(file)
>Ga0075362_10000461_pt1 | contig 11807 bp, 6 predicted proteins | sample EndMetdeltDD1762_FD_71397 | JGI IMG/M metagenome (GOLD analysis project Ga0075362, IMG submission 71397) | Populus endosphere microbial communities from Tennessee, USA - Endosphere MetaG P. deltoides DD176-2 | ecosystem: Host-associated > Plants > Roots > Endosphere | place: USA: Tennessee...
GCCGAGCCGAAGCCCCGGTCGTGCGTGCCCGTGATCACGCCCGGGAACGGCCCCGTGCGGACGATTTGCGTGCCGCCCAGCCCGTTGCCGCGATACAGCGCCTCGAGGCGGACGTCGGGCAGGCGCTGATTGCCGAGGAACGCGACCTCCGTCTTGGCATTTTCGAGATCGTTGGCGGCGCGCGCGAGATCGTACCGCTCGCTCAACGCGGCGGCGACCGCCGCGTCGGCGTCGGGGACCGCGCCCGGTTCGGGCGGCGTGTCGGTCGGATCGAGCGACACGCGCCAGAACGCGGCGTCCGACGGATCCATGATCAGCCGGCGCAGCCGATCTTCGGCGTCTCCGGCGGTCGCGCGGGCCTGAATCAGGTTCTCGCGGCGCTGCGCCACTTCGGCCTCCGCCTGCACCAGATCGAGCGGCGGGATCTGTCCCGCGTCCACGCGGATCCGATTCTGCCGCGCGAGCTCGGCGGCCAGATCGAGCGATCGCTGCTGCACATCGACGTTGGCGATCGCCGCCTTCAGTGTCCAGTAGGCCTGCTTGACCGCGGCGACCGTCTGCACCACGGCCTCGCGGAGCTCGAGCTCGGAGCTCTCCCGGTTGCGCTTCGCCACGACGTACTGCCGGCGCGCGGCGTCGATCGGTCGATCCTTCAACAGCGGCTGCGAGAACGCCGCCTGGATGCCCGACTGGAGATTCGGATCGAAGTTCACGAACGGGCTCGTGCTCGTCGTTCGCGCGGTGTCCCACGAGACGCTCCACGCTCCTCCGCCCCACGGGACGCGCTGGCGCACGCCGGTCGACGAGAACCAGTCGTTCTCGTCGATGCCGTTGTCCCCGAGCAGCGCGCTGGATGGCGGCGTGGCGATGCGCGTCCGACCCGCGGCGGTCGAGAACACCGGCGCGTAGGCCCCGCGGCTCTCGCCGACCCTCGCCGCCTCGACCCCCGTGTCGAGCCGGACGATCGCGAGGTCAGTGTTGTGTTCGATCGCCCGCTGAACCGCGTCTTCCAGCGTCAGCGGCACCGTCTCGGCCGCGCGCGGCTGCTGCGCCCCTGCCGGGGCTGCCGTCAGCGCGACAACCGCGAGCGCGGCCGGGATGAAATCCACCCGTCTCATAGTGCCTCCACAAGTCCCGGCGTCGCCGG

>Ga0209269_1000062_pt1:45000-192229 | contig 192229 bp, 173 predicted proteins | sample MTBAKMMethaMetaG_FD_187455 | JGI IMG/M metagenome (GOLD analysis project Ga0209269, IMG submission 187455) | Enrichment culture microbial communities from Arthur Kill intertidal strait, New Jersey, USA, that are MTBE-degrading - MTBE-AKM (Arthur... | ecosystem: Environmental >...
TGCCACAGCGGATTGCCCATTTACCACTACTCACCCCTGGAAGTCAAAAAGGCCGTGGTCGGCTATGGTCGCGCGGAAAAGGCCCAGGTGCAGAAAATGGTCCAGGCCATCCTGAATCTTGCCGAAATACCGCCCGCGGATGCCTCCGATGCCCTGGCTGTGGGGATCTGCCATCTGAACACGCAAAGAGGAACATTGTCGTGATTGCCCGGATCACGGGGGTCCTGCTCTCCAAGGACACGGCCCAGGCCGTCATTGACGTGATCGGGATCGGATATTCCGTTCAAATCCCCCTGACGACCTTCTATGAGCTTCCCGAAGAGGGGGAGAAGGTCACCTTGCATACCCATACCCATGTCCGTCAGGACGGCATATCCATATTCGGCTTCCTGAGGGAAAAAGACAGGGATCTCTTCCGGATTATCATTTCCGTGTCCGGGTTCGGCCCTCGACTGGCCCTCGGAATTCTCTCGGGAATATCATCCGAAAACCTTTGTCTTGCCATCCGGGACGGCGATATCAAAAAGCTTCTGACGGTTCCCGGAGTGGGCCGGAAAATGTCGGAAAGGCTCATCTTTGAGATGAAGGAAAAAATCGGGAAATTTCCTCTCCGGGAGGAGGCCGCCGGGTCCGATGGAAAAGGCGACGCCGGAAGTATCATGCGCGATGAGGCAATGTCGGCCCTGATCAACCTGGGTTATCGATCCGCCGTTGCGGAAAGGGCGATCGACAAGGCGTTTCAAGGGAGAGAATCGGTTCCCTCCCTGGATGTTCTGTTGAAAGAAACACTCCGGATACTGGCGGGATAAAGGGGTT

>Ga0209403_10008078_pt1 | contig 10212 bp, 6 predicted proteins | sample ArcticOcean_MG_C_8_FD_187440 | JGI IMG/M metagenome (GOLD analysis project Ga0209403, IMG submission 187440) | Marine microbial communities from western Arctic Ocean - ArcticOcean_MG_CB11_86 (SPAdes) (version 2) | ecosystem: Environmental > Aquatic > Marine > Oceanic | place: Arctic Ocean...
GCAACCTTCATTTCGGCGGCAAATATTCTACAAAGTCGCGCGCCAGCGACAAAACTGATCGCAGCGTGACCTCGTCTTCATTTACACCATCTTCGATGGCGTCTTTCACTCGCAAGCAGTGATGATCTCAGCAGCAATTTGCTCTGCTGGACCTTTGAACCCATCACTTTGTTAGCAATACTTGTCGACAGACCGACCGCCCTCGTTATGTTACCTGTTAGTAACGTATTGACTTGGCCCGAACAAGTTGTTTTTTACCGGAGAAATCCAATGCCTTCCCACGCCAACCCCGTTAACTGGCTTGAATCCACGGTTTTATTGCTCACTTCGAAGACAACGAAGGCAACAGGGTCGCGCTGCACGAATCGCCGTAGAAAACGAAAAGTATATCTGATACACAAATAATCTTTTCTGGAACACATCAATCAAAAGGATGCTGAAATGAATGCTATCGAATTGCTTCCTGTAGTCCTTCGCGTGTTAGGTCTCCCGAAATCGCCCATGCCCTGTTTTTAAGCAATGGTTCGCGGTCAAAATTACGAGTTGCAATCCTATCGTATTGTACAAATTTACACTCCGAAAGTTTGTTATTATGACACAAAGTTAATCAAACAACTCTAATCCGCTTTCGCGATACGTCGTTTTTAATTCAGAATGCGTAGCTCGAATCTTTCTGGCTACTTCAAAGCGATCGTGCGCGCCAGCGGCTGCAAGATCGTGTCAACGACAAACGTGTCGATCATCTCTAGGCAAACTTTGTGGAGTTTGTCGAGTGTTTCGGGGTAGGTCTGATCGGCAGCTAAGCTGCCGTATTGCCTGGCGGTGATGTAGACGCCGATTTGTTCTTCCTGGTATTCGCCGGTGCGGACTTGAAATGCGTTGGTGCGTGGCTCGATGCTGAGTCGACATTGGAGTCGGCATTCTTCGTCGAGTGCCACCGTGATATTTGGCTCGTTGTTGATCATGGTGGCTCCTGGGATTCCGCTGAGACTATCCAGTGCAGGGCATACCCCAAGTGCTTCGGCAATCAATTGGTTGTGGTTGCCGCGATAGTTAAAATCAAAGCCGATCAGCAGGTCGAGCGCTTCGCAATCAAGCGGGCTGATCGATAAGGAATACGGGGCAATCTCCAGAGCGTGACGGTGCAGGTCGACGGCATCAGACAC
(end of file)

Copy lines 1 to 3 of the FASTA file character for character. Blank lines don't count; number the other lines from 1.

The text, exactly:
>Ga0075362_10000461_pt1 | contig 11807 bp, 6 predicted proteins | sample EndMetdeltDD1762_FD_71397 | JGI IMG/M metagenome (GOLD analysis project Ga0075362, IMG submission 71397) | Populus endosphere microbial communities from Tennessee, USA - Endosphere MetaG P. deltoides DD176-2 | ecosystem: Host-associated > Plants > Roots > Endosphere | place: USA: Tennessee...
GCCGAGCCGAAGCCCCGGTCGTGCGTGCCCGTGATCACGCCCGGGAACGGCCCCGTGCGGACGATTTGCGTGCCGCCCAGCCCGTTGCCGCGATACAGCGCCTCGAGGCGGACGTCGGGCAGGCGCTGATTGCCGAGGAACGCGACCTCCGTCTTGGCATTTTCGAGATCGTTGGCGGCGCGCGCGAGATCGTACCGCTCGCTCAACGCGGCGGCGACCGCCGCGTCGGCGTCGGGGACCGCGCCCGGTTCGGGCGGCGTGTCGGTCGGATCGAGCGACACGCGCCAGAACGCGGCGTCCGACGGATCCATGATCAGCCGGCGCAGCCGATCTTCGGCGTCTCCGGCGGTCGCGCGGGCCTGAATCAGGTTCTCGCGGCGCTGCGCCACTTCGGCCTCCGCCTGCACCAGATCGAGCGGCGGGATCTGTCCCGCGTCCACGCGGATCCGATTCTGCCGCGCGAGCTCGGCGGCCAGATCGAGCGATCGCTGCTGCACATCGACGTTGGCGATCGCCGCCTTCAGTGTCCAGTAGGCCTGCTTGACCGCGGCGACCGTCTGCACCACGGCCTCGCGGAGCTCGAGCTCGGAGCTCTCCCGGTTGCGCTTCGCCACGACGTACTGCCGGCGCGCGGCGTCGATCGGTCGATCCTTCAACAGCGGCTGCGAGAACGCCGCCTGGATGCCCGACTGGAGATTCGGATCGAAGTTCACGAACGGGCTCGTGCTCGTCGTTCGCGCGGTGTCCCACGAGACGCTCCACGCTCCTCCGCCCCACGGGACGCGCTGGCGCACGCCGGTCGACGAGAACCAGTCGTTCTCGTCGATGCCGTTGTCCCCGAGCAGCGCGCTGGATGGCGGCGTGGCGATGCGCGTCCGACCCGCGGCGGTCGAGAACACCGGCGCGTAGGCCCCGCGGCTCTCGCCGACCCTCGCCGCCTCGACCCCCGTGTCGAGCCGGACGATCGCGAGGTCAGTGTTGTGTTCGATCGCCCGCTGAACCGCGTCTTCCAGCGTCAGCGGCACCGTCTCGGCCGCGCGCGGCTGCTGCGCCCCTGCCGGGGCTGCCGTCAGCGCGACAACCGCGAGCGCGGCCGGGATGAAATCCACCCGTCTCATAGTGCCTCCACAAGTCCCGGCGTCGCCGG

>Ga0209269_1000062_pt1:45000-192229 | contig 192229 bp, 173 predicted proteins | sample MTBAKMMethaMetaG_FD_187455 | JGI IMG/M metagenome (GOLD analysis project Ga0209269, IMG submission 187455) | Enrichment culture microbial communities from Arthur Kill intertidal strait, New Jersey, USA, that are MTBE-degrading - MTBE-AKM (Arthur... | ecosystem: Environmental >...